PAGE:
This is Roberta, or rather a toy figure based on a fictional character named Roberta from a movie.
I didn’t know that at first. I just knew that a friend of mine had found two unusual little Lego-ish toy figures in a dumpster some time ago.
She called them her “Lego hookers”. Unfortunately she lost the companion figure and I only had the opportunity to see this one.
It’s the right size for a Lego person: two inches high and it has the right holes (in its feet, dummy!) to snap onto the bricks.
But otherwise it’s way too, ah, slutty for Legoland—if a little plastic thing can even be that.
No, it’s not from Tomb Raider, I tried that
Putting aside the toy’s gender-identification issues (eyeliner and lipstick equals female…really?), the “why” of it took a bit of digging to figure out.
It’s a “Minimate” put out by U.S.-based Diamond Select Toys (DST). Specifically the “Roberta” figure from the Desperately Seeking Susan Minimates two-pack. The set originally sold for under $10 but unfortunately its out of stock now.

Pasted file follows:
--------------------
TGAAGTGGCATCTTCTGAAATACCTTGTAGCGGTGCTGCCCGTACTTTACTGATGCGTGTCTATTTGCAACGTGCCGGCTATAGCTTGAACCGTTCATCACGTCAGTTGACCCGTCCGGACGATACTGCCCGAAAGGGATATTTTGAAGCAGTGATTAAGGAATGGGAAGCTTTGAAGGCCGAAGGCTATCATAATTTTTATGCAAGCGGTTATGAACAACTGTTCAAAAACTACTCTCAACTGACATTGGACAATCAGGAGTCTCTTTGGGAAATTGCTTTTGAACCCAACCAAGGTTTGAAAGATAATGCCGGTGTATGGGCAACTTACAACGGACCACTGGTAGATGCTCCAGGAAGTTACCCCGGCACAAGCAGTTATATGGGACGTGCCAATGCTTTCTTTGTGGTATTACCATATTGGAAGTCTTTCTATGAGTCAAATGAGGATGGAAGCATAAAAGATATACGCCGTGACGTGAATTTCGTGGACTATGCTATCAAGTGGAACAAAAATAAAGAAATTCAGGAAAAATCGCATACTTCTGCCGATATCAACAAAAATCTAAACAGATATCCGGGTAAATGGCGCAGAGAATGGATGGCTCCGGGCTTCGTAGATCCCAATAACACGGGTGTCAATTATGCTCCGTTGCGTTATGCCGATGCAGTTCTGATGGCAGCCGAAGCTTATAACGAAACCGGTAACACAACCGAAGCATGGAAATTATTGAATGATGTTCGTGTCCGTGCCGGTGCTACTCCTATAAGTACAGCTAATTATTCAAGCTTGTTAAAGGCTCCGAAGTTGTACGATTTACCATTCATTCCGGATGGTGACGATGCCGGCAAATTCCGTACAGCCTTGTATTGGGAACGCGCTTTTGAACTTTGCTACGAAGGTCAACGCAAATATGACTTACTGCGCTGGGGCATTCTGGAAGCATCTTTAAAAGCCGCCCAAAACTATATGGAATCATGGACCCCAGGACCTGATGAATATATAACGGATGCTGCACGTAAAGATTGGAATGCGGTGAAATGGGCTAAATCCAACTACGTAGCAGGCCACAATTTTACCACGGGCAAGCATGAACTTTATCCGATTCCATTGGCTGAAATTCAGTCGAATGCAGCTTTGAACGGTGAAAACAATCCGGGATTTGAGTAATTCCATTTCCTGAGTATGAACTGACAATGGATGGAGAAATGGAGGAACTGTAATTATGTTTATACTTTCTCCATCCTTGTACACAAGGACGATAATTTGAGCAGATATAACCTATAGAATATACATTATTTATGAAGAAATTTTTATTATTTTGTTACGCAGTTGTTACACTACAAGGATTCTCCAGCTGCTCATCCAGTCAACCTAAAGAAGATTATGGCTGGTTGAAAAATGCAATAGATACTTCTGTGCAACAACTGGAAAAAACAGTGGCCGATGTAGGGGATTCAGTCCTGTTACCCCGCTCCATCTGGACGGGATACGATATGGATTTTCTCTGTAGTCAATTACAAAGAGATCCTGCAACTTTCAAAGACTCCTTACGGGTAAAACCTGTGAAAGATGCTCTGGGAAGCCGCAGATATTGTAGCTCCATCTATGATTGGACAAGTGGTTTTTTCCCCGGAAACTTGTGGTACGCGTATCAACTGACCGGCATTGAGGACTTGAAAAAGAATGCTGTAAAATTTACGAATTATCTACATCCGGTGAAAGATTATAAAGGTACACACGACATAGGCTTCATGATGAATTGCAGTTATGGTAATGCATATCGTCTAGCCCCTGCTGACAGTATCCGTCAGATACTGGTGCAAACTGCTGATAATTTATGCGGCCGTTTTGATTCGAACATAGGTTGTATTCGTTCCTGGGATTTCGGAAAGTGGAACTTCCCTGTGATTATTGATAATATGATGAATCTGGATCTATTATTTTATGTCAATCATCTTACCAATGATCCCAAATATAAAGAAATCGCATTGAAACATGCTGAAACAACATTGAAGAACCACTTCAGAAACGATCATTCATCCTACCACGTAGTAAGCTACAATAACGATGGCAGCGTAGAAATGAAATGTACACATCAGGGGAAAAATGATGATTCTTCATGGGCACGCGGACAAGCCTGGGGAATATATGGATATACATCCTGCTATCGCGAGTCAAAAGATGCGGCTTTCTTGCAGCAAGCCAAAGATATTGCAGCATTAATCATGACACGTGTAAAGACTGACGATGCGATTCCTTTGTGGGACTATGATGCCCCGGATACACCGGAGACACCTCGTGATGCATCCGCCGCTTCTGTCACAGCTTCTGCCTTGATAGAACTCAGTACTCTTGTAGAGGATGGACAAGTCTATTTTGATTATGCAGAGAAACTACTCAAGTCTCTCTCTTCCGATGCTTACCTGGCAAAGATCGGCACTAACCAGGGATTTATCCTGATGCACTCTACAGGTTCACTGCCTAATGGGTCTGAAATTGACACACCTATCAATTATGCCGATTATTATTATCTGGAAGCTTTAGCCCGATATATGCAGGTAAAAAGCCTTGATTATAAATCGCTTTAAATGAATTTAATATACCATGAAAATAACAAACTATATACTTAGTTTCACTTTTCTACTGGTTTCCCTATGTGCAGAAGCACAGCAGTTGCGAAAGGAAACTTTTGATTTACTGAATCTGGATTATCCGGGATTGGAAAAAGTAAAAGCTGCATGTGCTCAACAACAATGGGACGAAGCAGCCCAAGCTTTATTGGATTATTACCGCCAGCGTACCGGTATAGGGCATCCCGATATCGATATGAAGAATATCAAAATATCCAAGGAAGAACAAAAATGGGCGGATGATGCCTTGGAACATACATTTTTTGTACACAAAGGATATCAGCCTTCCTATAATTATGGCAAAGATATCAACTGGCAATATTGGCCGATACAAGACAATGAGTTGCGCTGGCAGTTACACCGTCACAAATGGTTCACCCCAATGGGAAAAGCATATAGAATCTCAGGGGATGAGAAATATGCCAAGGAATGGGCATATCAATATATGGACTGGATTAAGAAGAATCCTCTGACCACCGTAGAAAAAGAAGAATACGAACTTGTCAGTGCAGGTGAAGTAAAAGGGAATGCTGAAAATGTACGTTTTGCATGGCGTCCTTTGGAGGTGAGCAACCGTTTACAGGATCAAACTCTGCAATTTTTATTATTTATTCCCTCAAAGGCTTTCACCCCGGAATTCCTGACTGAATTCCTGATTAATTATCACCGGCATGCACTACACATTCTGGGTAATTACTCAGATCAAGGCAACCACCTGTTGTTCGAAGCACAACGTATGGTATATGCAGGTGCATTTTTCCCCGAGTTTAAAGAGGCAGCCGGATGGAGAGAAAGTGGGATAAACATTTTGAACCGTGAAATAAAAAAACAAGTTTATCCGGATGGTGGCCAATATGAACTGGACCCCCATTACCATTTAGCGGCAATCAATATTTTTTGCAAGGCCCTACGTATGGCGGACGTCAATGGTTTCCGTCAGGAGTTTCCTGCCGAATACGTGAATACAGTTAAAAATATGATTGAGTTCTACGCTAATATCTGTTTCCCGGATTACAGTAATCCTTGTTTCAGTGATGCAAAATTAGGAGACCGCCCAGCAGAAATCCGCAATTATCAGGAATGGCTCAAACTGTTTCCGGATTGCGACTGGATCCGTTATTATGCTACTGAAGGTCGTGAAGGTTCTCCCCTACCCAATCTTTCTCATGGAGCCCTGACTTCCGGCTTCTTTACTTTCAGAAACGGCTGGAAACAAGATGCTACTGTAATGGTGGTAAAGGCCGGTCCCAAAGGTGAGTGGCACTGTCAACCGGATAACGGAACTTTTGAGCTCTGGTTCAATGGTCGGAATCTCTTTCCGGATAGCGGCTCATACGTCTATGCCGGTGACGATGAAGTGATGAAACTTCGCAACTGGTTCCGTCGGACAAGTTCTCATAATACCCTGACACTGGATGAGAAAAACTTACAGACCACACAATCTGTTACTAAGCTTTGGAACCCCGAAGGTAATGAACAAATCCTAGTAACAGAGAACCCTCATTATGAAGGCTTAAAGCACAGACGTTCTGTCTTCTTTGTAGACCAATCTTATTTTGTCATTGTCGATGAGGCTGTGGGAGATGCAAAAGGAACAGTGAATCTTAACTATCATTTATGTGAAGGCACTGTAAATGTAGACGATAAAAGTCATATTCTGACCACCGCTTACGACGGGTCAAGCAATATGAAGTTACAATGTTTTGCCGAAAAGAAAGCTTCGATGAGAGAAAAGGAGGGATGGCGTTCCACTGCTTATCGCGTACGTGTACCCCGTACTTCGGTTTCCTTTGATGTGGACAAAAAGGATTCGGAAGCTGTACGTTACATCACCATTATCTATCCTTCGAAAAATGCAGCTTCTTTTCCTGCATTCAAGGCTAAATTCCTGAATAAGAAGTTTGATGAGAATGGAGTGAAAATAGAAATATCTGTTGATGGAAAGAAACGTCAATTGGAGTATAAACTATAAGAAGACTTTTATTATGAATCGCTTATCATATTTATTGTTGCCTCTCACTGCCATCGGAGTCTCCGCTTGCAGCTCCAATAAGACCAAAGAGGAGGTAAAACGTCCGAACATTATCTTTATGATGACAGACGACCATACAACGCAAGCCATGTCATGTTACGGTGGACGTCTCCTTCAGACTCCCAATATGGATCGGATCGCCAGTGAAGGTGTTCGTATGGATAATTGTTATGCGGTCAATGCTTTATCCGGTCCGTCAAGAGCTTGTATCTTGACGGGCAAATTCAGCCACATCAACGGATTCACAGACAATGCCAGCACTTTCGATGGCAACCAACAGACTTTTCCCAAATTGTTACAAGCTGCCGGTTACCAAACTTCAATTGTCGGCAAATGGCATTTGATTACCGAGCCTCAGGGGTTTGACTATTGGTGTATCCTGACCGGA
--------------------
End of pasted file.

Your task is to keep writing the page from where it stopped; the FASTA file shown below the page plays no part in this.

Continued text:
Desperately Seeking Susan was a 1985 film comedy staring Rosanna Arquette as Roberta and singer Madonna as Susan. The DST set consists of Minimate facsimiles of the two stars and, as DST puts it, “includes the ultimate 80's fashion styles and the film’s signature skull hatbox!”
DST creates action figures of characters from film, TV, and comic books for the collector market—the obsessed fanboy/otaku crowd.
I knew it had to be something like that when I saw the wonderfully unhealthy attention to detail and the build quality of the toy—"each two-inch Minimate features 14 points of articulation and a world of possibilities!”
A giveaway was the effort made to reproduce the design on the back of the jacket worn by Arquette in the film: the Great Seal of the United States with the Latin motto: “Novus ordo seclorum” (I think it means “New Order forever!”).
That and the fact that the jacket was designed to come off helped tell me it was meant to be a collectible toy.
However, the blouse and the pants do not come off, strongly suggesting the toy wasn’t made in Japan.